I recently came across a wonderful, light tasting fish perfect for a fried fish dinner and other uses. It’s Swai and it’s reasonably priced.
Way back in the long, long ago one of my favorite things was to go out for Friday night fish-fry. It was always 3 or 4 couples and we’d go to a place called Schartner’s On the Shore just north of Sturgeon Bay, Wisconsin.
At this part restaurant/part-tavern we would enjoy the freshest, tastiest perch in the world. As owner Willie Schartner was fond of saying, “so fresh, it was swimming this morning.” And it was true. The waters of SturgeonBay and Green Bay teemed with perch. At the time, the daily limit for sports fishermen was 100.
Oh but man, could Schartner’s make some tasty perch. The place would be packed. Friday night fish fry is a long term tradition in Wisconsin and anyplace close to theGreat Lakes. You’d get 2 butterflied perch, slaw and fries for $6. Or you could get double perch for $8 or even triple perch for the princely sum of $10. I was usually good for double perch and occasionally I’d choke down a triple.
I haven’t had a fish dinner in about 3 years. The price of fish has gotten just too damned high. I used to buy salmon every once in a while but that’s gotten up to $11-$12 a pound. Even catfish is now .99 a pound. And you’ll never, ever find fresh perch in Southern California—they never heard of it.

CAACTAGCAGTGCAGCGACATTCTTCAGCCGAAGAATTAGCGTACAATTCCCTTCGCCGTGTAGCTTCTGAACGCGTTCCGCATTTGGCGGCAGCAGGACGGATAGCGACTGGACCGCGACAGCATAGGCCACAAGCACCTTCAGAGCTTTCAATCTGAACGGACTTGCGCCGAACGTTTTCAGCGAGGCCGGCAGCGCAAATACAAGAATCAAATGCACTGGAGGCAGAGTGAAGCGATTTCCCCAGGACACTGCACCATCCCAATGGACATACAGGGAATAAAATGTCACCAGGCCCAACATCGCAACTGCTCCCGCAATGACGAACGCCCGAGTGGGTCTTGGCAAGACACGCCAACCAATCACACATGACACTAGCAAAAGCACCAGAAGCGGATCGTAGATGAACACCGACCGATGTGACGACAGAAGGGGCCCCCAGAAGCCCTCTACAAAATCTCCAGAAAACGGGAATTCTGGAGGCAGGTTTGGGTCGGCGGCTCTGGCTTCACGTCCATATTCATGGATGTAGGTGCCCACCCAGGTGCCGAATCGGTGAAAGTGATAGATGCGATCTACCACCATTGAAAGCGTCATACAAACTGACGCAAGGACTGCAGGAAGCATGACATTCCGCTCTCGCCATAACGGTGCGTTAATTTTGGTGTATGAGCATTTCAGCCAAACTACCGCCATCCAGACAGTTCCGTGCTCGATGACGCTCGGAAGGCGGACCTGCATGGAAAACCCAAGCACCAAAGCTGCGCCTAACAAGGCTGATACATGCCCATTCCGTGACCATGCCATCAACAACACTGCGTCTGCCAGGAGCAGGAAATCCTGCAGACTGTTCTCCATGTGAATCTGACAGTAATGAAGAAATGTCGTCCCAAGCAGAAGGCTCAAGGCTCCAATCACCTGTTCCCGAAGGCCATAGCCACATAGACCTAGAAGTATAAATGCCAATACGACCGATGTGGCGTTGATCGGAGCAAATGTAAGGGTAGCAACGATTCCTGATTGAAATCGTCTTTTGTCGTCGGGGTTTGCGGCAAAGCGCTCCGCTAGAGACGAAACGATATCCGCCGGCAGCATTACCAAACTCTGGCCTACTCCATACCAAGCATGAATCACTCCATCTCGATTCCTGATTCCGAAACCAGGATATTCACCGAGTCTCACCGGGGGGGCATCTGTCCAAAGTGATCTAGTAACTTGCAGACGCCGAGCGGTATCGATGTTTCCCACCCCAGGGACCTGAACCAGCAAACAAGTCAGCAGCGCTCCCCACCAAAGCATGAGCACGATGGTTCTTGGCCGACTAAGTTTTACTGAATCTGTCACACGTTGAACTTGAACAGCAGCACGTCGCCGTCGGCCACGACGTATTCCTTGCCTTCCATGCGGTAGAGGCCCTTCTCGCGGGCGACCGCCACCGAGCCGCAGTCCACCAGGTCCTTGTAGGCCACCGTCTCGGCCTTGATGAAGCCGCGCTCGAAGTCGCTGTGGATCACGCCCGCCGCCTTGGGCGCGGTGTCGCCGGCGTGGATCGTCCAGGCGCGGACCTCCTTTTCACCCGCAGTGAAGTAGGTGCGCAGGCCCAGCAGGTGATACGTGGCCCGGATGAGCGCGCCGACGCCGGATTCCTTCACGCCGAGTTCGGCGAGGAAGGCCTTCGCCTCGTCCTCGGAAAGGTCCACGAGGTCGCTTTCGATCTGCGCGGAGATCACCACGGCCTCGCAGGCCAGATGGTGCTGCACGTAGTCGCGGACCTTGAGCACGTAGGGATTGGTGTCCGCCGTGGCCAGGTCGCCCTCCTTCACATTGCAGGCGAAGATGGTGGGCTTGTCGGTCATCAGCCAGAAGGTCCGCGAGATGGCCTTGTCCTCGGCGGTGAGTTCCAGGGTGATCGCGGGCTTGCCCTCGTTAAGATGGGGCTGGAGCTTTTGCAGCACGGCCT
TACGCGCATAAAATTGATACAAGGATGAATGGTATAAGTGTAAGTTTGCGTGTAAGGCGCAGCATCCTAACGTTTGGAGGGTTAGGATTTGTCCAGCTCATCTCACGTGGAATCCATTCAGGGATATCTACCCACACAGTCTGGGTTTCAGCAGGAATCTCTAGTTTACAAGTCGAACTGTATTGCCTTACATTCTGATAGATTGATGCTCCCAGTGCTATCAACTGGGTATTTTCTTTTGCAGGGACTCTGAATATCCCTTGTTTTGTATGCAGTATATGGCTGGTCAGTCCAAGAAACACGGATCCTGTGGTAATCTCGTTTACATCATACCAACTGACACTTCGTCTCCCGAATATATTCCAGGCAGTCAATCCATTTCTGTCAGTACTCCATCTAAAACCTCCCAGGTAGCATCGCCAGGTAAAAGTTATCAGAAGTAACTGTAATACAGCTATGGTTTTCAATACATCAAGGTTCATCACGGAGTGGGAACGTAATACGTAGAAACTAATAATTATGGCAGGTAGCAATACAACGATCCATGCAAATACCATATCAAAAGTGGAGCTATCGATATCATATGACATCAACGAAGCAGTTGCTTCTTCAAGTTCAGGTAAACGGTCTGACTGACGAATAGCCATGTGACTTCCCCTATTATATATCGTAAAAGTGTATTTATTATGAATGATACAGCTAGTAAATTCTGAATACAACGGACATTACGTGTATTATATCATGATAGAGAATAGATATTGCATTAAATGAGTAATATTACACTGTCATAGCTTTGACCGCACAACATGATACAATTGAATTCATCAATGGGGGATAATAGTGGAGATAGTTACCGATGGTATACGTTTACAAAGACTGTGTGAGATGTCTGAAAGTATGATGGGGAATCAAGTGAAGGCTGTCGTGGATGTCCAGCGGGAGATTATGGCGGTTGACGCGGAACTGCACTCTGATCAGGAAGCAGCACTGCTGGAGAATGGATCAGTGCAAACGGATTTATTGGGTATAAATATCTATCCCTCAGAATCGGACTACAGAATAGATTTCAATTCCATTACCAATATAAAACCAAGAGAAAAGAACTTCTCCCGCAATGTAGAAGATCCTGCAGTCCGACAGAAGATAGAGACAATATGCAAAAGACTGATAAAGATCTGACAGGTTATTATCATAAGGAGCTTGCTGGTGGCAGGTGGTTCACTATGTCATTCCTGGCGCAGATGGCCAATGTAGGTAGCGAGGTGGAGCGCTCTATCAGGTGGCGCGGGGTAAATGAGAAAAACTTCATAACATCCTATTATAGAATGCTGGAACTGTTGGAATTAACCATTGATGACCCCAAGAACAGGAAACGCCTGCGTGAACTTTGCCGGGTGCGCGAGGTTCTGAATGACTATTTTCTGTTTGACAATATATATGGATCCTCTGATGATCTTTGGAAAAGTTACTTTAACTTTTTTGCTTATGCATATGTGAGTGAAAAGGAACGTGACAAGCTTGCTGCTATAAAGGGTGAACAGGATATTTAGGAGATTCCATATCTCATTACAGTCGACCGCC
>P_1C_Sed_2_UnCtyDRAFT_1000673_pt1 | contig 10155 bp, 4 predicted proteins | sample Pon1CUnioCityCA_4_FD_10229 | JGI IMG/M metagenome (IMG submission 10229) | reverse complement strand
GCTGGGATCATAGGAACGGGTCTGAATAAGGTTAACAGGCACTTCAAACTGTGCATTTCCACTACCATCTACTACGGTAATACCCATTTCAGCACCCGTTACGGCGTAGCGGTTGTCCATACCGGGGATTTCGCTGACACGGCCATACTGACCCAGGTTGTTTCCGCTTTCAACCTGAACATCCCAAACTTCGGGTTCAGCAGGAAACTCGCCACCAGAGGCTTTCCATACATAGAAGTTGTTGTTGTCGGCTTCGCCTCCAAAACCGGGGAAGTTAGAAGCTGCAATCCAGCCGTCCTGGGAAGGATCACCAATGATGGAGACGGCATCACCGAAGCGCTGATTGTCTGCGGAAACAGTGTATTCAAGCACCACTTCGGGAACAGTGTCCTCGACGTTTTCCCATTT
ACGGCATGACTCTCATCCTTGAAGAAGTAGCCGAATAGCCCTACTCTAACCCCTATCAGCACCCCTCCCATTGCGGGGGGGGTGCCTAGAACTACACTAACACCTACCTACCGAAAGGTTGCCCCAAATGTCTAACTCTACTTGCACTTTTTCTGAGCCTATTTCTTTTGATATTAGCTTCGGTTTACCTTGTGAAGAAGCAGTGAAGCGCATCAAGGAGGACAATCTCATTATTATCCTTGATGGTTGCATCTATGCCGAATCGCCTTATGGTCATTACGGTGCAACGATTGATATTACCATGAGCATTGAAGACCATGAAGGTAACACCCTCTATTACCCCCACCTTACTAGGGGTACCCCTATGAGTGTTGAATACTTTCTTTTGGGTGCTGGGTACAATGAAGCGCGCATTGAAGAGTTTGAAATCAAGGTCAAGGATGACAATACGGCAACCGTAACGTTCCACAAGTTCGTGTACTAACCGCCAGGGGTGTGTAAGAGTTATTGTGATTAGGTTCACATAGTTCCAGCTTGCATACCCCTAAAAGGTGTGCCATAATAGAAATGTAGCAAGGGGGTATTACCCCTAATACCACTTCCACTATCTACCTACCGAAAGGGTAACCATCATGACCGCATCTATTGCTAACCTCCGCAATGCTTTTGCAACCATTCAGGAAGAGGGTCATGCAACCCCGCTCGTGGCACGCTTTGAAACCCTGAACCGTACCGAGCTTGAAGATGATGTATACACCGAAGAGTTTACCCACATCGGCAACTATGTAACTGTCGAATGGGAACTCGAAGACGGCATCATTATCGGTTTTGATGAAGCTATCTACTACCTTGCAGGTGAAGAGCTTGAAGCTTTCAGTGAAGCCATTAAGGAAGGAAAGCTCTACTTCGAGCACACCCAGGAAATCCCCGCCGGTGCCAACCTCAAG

And I’ve fantasized about it. I drool every time Bobby Flay or Guy Fieri go someplace that serves catfish “po-boys” or fried catfish with hush puppies.
Then last week I saw an ad in our Stater Brothers weekly flyer. Some fish called “Swai”. It was $2.99 a pound. And I asked myself, “Self, I wonder what Swai is?”
Ain’t Google grand? I was able to find out what this fish is and actually get a whopping helping of TMI. According to ConsumerReports.org and the Monterey Bay Aquarium, swai is a fish native toSoutheast Asiaand is typically farmed. It’s related to catfish and is part of the Pangasius family. “Swai is a white-flesh fish (typically available in fillet form) with a sweet mild, taste and light flaky texture that can be broiled, grilled, or coating with bread crumbs and fried…”
And that’s what I wanted to do—fry it. And yep, it was good. Really good. Partly because it was cheap and affordable and partly because it’s clean, white and very light tasting. There’s almost no “fishy” taste and in fact, very little taste at all. Of course that means that it needs seasoning or sauce or something to give it flavor.See also: